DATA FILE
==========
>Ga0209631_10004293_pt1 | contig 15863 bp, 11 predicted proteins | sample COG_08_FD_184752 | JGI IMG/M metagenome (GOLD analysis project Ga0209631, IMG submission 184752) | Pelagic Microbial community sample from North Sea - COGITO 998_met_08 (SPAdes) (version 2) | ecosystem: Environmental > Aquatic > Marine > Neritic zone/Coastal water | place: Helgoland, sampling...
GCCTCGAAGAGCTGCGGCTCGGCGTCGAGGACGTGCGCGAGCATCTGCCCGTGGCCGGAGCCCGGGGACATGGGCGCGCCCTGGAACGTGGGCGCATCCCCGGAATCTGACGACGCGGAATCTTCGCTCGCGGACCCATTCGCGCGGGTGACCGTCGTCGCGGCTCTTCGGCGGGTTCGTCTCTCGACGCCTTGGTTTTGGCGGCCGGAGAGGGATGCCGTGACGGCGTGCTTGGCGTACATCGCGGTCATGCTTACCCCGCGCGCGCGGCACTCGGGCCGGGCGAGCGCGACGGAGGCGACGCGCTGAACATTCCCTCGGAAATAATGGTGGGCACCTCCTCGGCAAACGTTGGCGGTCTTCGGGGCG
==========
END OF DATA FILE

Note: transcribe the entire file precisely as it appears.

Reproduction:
>Ga0209631_10004293_pt1 | contig 15863 bp, 11 predicted proteins | sample COG_08_FD_184752 | JGI IMG/M metagenome (GOLD analysis project Ga0209631, IMG submission 184752) | Pelagic Microbial community sample from North Sea - COGITO 998_met_08 (SPAdes) (version 2) | ecosystem: Environmental > Aquatic > Marine > Neritic zone/Coastal water | place: Helgoland, sampling...
GCCTCGAAGAGCTGCGGCTCGGCGTCGAGGACGTGCGCGAGCATCTGCCCGTGGCCGGAGCCCGGGGACATGGGCGCGCCCTGGAACGTGGGCGCATCCCCGGAATCTGACGACGCGGAATCTTCGCTCGCGGACCCATTCGCGCGGGTGACCGTCGTCGCGGCTCTTCGGCGGGTTCGTCTCTCGACGCCTTGGTTTTGGCGGCCGGAGAGGGATGCCGTGACGGCGTGCTTGGCGTACATCGCGGTCATGCTTACCCCGCGCGCGCGGCACTCGGGCCGGGCGAGCGCGACGGAGGCGACGCGCTGAACATTCCCTCGGAAATAATGGTGGGCACCTCCTCGGCAAACGTTGGCGGTCTTCGGGGCG